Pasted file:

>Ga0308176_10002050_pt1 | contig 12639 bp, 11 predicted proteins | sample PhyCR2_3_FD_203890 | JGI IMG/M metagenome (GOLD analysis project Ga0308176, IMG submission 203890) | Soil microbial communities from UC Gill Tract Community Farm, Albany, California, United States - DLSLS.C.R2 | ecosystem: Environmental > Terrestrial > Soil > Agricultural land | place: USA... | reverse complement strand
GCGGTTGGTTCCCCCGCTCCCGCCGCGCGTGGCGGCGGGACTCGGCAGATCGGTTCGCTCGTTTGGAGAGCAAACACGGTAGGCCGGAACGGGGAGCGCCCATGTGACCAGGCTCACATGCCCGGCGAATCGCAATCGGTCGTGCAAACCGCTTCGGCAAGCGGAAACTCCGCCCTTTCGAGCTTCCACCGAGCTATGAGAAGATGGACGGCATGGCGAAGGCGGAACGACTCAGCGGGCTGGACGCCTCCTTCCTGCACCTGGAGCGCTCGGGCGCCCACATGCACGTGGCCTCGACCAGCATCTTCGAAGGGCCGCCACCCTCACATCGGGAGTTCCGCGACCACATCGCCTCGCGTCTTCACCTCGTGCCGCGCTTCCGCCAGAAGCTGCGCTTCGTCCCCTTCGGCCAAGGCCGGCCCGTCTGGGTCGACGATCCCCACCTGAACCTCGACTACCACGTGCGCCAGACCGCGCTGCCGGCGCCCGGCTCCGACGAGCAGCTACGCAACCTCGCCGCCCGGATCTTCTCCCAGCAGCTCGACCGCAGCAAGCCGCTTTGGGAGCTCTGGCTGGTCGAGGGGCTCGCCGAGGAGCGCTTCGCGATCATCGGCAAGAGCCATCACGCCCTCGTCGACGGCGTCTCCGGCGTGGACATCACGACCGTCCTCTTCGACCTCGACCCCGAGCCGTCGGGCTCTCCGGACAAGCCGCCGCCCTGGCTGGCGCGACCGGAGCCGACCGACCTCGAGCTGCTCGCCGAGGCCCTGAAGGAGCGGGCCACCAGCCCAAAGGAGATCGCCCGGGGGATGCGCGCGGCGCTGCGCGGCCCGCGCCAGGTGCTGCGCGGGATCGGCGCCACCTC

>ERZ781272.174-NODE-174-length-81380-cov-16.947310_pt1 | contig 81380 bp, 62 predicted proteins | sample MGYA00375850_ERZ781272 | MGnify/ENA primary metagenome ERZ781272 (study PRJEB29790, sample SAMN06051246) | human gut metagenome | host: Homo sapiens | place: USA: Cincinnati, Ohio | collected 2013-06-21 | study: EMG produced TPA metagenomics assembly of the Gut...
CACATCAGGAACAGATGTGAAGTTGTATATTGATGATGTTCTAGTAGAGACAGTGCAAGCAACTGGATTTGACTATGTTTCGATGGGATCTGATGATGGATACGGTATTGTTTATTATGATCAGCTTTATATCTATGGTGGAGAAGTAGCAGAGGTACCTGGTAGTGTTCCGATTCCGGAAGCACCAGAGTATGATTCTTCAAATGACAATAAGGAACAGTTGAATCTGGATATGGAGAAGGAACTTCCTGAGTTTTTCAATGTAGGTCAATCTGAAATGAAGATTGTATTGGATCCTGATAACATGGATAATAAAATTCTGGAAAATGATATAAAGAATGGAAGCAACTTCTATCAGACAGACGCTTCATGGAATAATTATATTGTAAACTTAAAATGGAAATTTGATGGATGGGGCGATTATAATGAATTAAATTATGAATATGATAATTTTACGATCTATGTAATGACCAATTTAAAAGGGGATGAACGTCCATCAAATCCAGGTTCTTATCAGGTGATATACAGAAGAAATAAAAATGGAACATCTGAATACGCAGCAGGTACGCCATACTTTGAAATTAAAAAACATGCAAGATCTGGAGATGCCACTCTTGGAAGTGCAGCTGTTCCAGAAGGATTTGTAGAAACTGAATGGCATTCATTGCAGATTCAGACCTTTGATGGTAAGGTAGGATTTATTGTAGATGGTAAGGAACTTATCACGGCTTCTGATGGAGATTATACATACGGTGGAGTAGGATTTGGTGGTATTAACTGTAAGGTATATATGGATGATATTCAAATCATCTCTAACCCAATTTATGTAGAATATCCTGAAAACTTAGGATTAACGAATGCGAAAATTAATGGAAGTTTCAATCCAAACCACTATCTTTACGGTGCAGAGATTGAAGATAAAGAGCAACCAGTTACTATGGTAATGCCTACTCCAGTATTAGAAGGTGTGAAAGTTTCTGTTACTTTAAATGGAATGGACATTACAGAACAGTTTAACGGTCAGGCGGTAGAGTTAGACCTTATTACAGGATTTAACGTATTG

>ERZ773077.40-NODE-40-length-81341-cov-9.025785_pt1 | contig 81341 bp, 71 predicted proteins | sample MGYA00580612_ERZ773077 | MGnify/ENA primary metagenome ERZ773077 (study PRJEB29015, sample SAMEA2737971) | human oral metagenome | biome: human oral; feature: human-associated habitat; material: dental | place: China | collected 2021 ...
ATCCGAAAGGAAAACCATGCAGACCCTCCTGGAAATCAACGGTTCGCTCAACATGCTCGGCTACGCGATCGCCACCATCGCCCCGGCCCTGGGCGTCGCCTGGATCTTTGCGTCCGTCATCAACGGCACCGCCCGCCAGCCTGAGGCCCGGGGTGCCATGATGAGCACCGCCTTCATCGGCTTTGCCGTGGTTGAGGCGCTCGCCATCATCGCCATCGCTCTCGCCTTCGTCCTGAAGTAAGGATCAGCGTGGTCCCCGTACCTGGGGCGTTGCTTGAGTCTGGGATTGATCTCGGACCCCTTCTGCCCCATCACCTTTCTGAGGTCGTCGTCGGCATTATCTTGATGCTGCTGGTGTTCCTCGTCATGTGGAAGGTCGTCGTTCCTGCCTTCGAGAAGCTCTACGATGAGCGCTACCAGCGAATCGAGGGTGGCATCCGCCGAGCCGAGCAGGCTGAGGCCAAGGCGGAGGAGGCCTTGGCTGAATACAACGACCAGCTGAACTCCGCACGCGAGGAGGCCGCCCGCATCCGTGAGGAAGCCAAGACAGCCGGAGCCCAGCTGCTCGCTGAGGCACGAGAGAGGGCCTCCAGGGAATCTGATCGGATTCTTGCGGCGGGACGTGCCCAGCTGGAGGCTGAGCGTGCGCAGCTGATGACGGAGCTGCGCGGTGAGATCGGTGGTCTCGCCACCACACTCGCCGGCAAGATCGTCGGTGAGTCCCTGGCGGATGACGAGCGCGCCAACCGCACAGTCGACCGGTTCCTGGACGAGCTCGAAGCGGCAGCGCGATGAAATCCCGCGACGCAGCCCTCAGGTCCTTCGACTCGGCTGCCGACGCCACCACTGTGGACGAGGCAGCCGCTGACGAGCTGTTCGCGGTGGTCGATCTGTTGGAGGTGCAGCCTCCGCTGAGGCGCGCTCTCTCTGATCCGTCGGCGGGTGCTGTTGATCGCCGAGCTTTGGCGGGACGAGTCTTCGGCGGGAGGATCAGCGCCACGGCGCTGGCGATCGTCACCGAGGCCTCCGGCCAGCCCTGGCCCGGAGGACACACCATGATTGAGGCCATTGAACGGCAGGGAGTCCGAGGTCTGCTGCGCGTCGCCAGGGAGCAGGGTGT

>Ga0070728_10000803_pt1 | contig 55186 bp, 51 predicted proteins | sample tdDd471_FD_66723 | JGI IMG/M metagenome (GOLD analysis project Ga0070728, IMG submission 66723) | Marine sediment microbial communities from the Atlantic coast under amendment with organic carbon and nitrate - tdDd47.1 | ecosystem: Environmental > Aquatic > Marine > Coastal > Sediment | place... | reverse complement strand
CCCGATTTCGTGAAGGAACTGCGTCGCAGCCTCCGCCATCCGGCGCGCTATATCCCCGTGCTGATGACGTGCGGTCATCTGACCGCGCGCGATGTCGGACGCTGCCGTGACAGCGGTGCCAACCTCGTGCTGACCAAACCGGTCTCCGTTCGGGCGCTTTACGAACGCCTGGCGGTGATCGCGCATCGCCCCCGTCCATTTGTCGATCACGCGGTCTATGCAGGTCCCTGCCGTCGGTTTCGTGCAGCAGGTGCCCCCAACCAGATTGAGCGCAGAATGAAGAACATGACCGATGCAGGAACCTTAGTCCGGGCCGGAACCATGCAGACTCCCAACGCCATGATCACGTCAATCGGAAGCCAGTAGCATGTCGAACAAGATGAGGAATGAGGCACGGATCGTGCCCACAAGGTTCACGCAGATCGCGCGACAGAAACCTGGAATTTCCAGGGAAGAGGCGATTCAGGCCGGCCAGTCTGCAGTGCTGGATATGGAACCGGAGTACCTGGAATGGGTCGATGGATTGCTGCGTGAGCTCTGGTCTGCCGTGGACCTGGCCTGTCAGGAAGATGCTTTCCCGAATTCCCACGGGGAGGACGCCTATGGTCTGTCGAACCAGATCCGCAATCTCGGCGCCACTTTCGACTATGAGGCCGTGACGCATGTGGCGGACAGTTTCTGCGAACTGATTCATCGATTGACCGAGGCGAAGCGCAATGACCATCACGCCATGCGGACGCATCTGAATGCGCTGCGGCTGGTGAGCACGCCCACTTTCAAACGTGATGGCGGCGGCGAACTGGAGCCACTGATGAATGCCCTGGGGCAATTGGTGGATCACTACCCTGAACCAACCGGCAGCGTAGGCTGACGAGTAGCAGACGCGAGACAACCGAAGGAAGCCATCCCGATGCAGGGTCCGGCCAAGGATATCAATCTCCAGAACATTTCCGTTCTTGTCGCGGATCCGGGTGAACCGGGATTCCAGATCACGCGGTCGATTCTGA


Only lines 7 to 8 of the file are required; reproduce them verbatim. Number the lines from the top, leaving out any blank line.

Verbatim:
>Ga0070728_10000803_pt1 | contig 55186 bp, 51 predicted proteins | sample tdDd471_FD_66723 | JGI IMG/M metagenome (GOLD analysis project Ga0070728, IMG submission 66723) | Marine sediment microbial communities from the Atlantic coast under amendment with organic carbon and nitrate - tdDd47.1 | ecosystem: Environmental > Aquatic > Marine > Coastal > Sediment | place... | reverse complement strand
CCCGATTTCGTGAAGGAACTGCGTCGCAGCCTCCGCCATCCGGCGCGCTATATCCCCGTGCTGATGACGTGCGGTCATCTGACCGCGCGCGATGTCGGACGCTGCCGTGACAGCGGTGCCAACCTCGTGCTGACCAAACCGGTCTCCGTTCGGGCGCTTTACGAACGCCTGGCGGTGATCGCGCATCGCCCCCGTCCATTTGTCGATCACGCGGTCTATGCAGGTCCCTGCCGTCGGTTTCGTGCAGCAGGTGCCCCCAACCAGATTGAGCGCAGAATGAAGAACATGACCGATGCAGGAACCTTAGTCCGGGCCGGAACCATGCAGACTCCCAACGCCATGATCACGTCAATCGGAAGCCAGTAGCATGTCGAACAAGATGAGGAATGAGGCACGGATCGTGCCCACAAGGTTCACGCAGATCGCGCGACAGAAACCTGGAATTTCCAGGGAAGAGGCGATTCAGGCCGGCCAGTCTGCAGTGCTGGATATGGAACCGGAGTACCTGGAATGGGTCGATGGATTGCTGCGTGAGCTCTGGTCTGCCGTGGACCTGGCCTGTCAGGAAGATGCTTTCCCGAATTCCCACGGGGAGGACGCCTATGGTCTGTCGAACCAGATCCGCAATCTCGGCGCCACTTTCGACTATGAGGCCGTGACGCATGTGGCGGACAGTTTCTGCGAACTGATTCATCGATTGACCGAGGCGAAGCGCAATGACCATCACGCCATGCGGACGCATCTGAATGCGCTGCGGCTGGTGAGCACGCCCACTTTCAAACGTGATGGCGGCGGCGAACTGGAGCCACTGATGAATGCCCTGGGGCAATTGGTGGATCACTACCCTGAACCAACCGGCAGCGTAGGCTGACGAGTAGCAGACGCGAGACAACCGAAGGAAGCCATCCCGATGCAGGGTCCGGCCAAGGATATCAATCTCCAGAACATTTCCGTTCTTGTCGCGGATCCGGGTGAACCGGGATTCCAGATCACGCGGTCGATTCTGA